Georgia Boy Dies After Being Electrocuted at Public Park

A Georgia boy died after touching an electrified fence in a park in east Georgia. Melquan Robinson, 12, was at football practice in Augusta Park when he touched a chain-link fence. The fence had been electrified by a wire and he was electrocuted. An adult and two other boys were also injured when they tried to help Melquan. An investigation into the accident is taking place and city officials are uncertain how the live wire was able to energize the fence.

All states require property owners to maintain a premise that is relatively safe to those who come on the property. Hotels, retailers, amusement parks, restaurants, and even homeowners may be sued if a person is injured on their property due to the owner’s negligence.

How does it work though, if you are injured at a public park or your child is injured while playing on a public playground? Can you still sue the public entity for injuries and damages you sustained? An experienced personal injury attorney can help answer those questions.

Who is Liable for Injuries on Public Property?

If a person in Georgia is injured because there was a hazardous condition on city, county, or state property, the government agency may be responsible for the injuries of the person. In the state of Georgia, to be compensated for injuries due to the negligence of a property owner, you will have to prove the following:

  • The property owner had the duty to keep their property in reasonably safe conditions.
  • The property owner failed to meet that duty in regard to hazardous conditions on the property.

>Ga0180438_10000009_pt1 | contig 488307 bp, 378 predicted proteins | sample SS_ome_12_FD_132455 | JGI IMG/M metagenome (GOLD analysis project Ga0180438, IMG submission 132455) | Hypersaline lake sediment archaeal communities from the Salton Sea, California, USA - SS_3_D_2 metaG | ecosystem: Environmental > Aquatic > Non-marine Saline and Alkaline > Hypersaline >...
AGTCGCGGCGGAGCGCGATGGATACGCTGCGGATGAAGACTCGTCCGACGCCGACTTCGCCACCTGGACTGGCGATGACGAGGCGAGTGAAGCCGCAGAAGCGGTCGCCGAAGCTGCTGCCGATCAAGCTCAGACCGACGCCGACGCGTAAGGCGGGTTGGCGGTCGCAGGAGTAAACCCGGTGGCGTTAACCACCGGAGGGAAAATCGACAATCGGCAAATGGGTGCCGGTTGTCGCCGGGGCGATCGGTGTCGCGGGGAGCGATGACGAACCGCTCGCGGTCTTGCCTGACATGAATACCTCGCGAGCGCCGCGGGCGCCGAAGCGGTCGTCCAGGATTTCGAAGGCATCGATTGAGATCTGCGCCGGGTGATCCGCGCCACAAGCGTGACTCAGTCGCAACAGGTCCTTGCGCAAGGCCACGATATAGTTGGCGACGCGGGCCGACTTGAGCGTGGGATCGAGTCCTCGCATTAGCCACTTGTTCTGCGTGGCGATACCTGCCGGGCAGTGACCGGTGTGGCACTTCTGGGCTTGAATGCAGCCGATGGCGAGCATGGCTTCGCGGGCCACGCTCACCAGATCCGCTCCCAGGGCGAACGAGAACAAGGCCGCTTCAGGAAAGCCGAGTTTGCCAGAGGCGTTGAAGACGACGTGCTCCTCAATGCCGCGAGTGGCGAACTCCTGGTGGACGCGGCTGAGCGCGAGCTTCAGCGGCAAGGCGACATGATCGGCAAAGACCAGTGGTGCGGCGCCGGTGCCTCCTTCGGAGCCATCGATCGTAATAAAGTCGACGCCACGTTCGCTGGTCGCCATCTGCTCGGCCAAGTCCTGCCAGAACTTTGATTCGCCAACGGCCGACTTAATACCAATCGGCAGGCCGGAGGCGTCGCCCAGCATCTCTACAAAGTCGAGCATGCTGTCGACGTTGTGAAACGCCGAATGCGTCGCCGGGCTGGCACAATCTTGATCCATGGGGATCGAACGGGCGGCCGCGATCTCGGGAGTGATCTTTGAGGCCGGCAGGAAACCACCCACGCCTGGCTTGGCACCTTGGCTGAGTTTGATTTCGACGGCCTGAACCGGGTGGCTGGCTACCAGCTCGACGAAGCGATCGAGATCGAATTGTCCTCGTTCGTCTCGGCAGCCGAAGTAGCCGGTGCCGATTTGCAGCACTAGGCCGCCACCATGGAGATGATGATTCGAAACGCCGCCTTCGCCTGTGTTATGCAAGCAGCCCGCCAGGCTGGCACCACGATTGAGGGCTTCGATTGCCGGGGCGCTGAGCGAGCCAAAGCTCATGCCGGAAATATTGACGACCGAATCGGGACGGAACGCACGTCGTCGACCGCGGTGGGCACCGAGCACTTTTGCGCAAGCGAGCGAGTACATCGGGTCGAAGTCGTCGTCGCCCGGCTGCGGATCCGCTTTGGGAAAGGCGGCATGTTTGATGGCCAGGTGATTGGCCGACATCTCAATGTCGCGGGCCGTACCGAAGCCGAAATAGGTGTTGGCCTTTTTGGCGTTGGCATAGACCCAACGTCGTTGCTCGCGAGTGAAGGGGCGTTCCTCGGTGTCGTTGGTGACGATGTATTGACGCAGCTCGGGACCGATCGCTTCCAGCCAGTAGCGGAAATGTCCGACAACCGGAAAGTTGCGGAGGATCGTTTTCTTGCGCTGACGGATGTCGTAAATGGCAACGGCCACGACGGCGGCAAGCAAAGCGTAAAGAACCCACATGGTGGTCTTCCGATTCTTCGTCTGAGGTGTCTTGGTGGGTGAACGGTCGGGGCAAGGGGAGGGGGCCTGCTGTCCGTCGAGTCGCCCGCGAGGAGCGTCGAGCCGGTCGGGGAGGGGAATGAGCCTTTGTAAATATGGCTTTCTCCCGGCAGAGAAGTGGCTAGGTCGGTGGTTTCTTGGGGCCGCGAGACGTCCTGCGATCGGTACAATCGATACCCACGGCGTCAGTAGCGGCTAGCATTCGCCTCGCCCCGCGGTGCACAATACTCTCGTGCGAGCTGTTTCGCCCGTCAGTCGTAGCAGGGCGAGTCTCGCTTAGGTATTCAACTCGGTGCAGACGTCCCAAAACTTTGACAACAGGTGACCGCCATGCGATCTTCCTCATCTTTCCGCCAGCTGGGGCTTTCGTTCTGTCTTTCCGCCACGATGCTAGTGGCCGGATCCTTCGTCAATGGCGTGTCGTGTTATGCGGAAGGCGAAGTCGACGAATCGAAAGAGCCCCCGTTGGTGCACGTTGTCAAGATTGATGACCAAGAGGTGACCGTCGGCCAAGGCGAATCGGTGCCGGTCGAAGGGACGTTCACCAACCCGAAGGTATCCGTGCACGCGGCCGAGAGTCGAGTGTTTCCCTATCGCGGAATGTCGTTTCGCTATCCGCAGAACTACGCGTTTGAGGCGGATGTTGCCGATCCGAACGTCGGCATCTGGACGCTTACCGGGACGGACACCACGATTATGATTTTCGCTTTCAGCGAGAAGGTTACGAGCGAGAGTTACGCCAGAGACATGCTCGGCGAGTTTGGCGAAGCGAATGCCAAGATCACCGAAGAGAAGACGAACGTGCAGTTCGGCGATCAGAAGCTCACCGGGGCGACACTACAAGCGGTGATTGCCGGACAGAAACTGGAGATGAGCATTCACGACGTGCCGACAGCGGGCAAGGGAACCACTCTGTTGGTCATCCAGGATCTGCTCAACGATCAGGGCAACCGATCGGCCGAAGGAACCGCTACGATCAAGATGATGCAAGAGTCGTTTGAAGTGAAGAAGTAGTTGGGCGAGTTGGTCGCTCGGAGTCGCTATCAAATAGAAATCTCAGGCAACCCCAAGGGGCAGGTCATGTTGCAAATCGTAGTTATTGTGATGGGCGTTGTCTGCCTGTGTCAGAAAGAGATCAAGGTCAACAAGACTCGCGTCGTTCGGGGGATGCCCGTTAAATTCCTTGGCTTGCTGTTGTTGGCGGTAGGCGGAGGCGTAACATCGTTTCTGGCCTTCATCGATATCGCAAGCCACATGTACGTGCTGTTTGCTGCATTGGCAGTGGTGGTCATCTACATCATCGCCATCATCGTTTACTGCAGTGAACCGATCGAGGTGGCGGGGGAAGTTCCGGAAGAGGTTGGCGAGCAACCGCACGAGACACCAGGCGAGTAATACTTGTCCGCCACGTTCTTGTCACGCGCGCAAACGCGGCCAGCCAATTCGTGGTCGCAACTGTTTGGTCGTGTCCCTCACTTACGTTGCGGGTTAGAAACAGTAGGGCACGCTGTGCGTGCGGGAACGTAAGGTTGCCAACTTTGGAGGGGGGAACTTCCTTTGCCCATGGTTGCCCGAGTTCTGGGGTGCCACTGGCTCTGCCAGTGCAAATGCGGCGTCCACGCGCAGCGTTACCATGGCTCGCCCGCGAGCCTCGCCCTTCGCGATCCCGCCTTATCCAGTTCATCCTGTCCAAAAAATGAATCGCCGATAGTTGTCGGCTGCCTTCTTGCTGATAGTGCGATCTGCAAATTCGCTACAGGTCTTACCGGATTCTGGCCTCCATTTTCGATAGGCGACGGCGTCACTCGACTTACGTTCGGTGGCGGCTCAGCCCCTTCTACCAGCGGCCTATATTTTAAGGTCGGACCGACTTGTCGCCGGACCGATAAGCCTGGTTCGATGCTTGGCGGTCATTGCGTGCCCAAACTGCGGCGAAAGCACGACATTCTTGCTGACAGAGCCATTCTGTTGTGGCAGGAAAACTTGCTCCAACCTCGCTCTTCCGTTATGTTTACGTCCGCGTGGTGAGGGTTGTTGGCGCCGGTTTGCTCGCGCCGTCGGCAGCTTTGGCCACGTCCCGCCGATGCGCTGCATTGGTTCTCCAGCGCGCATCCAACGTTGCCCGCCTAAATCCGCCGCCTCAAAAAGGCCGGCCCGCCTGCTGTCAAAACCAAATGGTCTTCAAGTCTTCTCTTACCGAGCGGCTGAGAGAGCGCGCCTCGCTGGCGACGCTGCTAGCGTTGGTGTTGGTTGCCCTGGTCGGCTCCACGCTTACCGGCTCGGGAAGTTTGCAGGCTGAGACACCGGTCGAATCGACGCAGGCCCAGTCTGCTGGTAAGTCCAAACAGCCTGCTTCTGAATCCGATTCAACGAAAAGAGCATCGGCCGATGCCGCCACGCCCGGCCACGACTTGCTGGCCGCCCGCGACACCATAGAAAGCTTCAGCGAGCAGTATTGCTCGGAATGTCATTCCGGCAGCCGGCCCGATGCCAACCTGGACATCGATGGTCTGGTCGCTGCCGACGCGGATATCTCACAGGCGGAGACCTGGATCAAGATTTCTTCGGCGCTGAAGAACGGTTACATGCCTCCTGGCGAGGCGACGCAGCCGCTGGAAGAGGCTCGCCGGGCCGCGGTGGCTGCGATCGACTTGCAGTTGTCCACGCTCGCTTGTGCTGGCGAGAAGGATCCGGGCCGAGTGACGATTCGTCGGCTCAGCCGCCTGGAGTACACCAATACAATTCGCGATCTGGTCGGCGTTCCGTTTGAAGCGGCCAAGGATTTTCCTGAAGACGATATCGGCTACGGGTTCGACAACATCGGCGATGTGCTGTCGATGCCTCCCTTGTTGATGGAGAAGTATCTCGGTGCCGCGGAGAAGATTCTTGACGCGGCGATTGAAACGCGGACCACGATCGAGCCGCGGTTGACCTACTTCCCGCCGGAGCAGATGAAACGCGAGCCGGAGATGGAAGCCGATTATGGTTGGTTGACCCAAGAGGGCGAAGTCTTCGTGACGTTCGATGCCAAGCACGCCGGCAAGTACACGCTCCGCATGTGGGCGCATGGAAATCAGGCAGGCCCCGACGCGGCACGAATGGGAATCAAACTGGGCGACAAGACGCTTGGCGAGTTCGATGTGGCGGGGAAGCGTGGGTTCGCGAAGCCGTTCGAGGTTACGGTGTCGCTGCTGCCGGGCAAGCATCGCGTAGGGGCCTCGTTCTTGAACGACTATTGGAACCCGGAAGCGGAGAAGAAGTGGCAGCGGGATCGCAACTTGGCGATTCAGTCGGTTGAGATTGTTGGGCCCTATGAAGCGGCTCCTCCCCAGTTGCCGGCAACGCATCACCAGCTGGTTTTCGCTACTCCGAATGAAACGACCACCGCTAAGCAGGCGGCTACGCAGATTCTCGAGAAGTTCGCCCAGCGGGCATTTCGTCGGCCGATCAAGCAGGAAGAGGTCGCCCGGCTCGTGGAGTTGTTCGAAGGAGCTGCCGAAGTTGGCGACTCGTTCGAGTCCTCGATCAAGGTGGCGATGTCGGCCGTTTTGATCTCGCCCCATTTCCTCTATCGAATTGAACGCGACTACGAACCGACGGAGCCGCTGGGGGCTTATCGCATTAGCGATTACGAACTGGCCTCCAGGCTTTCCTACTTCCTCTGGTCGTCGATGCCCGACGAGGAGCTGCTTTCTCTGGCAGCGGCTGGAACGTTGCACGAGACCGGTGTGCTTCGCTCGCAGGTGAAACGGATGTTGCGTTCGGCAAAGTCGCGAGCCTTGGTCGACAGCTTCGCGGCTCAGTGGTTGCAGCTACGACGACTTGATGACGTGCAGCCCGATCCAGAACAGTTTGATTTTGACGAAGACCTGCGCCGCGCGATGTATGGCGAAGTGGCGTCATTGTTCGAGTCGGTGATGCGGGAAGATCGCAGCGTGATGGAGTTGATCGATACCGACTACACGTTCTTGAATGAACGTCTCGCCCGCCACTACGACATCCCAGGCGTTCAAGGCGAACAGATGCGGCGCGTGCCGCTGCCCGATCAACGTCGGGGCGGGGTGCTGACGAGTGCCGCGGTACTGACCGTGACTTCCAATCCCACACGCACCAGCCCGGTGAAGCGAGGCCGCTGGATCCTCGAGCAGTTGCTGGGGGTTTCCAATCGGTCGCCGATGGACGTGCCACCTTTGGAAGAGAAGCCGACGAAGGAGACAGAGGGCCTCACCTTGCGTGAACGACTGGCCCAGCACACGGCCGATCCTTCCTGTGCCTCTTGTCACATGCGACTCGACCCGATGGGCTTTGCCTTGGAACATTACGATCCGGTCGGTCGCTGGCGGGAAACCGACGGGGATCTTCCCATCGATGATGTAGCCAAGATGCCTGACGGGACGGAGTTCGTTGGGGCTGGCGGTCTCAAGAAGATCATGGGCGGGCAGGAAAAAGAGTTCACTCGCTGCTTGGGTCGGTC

• The hazard on their property resulted directly in your injuries.
  • The injuries you sustained on their property caused damages that entitle you to receive compensation.

What is Sovereign Immunity?

Sovereign immunity is a legal principle that states a government entity can not be sued for liability without the government consenting. According to the 11th Amendment to the Constitution, states possess sovereign immunity and cannot be sued without their consent. However, the 1992 Tort Claims Act waived Georgia’s immunity against liability lawsuits in some situations.

What Does the Georgia Tort Claims Act Say?

This act allows the state to be held responsible for some negligent acts by state officials and employees, provided that the negligence occurred within the scope of their employment or duties. Recovery of damages for a single incident is capped at $1,000,000 and no punitive damages may be awarded in premises liability claims.

Why You Need a Georgia Personal Injury Attorney

Although lawsuits are allowed against government entities in Georgia, these cases are more complicated than those involving businesses and individuals. This makes it extremely important that you have proper legal representation on your side. The attorneys at Lankford & Moore Law will review your situation and help you determine what your best course of legal action will be to get you the most possible compensation for your injuries.

While it can be hard to recover damages if you have been injured on government property, that does not mean it can not be done. It is vital that you contact an experienced Georgia personal injury attorney as quickly as possible and discuss your legal rights. Contact the office of Lankford & Moore Law today to schedule a consultation.

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Mahatma Gandhi

Lankford & Moore Law in Downtown Lawrenceville

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